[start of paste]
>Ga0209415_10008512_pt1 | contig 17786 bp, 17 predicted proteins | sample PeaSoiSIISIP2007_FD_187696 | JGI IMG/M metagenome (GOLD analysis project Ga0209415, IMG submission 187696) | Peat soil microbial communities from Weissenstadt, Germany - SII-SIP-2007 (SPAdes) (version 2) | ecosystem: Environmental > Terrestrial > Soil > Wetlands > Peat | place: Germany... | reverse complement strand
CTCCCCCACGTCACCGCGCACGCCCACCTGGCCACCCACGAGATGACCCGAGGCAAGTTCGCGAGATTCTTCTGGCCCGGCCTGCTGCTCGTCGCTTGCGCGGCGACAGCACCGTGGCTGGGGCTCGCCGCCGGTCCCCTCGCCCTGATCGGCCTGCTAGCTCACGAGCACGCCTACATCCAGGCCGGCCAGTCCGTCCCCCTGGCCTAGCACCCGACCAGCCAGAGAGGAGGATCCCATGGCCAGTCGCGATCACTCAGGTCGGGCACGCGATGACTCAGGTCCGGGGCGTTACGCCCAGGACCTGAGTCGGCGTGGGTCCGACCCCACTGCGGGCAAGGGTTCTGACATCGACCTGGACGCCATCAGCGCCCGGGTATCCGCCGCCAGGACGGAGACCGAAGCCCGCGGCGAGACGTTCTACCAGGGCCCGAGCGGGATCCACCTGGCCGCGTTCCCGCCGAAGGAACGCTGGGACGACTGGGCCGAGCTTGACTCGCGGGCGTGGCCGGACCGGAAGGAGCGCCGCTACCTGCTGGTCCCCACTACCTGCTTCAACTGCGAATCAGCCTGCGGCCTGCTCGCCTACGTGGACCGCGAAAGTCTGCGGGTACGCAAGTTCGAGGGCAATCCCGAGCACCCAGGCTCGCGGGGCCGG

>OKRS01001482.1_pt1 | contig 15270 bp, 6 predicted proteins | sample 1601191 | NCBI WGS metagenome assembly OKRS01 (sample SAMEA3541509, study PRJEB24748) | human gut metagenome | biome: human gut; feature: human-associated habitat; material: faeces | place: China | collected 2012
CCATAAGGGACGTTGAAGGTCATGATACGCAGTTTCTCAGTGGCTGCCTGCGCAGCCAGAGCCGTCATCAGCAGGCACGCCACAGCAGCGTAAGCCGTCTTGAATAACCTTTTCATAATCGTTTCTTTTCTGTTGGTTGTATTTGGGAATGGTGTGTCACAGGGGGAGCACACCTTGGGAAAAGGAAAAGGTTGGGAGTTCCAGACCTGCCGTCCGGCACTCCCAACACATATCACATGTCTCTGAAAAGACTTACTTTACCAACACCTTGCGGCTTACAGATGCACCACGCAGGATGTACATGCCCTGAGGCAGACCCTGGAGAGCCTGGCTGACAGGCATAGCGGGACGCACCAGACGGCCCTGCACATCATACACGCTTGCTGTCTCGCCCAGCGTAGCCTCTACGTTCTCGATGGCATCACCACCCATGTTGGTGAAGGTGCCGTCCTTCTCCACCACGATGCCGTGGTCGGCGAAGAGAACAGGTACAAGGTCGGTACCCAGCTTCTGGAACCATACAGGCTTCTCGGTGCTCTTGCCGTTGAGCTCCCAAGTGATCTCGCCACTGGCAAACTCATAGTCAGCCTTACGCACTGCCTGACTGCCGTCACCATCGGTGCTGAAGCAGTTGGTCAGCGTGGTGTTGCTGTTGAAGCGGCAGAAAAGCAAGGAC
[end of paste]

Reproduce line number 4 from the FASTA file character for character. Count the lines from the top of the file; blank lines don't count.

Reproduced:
CCATAAGGGACGTTGAAGGTCATGATACGCAGTTTCTCAGTGGCTGCCTGCGCAGCCAGAGCCGTCATCAGCAGGCACGCCACAGCAGCGTAAGCCGTCTTGAATAACCTTTTCATAATCGTTTCTTTTCTGTTGGTTGTATTTGGGAATGGTGTGTCACAGGGGGAGCACACCTTGGGAAAAGGAAAAGGTTGGGAGTTCCAGACCTGCCGTCCGGCACTCCCAACACATATCACATGTCTCTGAAAAGACTTACTTTACCAACACCTTGCGGCTTACAGATGCACCACGCAGGATGTACATGCCCTGAGGCAGACCCTGGAGAGCCTGGCTGACAGGCATAGCGGGACGCACCAGACGGCCCTGCACATCATACACGCTTGCTGTCTCGCCCAGCGTAGCCTCTACGTTCTCGATGGCATCACCACCCATGTTGGTGAAGGTGCCGTCCTTCTCCACCACGATGCCGTGGTCGGCGAAGAGAACAGGTACAAGGTCGGTACCCAGCTTCTGGAACCATACAGGCTTCTCGGTGCTCTTGCCGTTGAGCTCCCAAGTGATCTCGCCACTGGCAAACTCATAGTCAGCCTTACGCACTGCCTGACTGCCGTCACCATCGGTGCTGAAGCAGTTGGTCAGCGTGGTGTTGCTGTTGAAGCGGCAGAAAAGCAAGGAC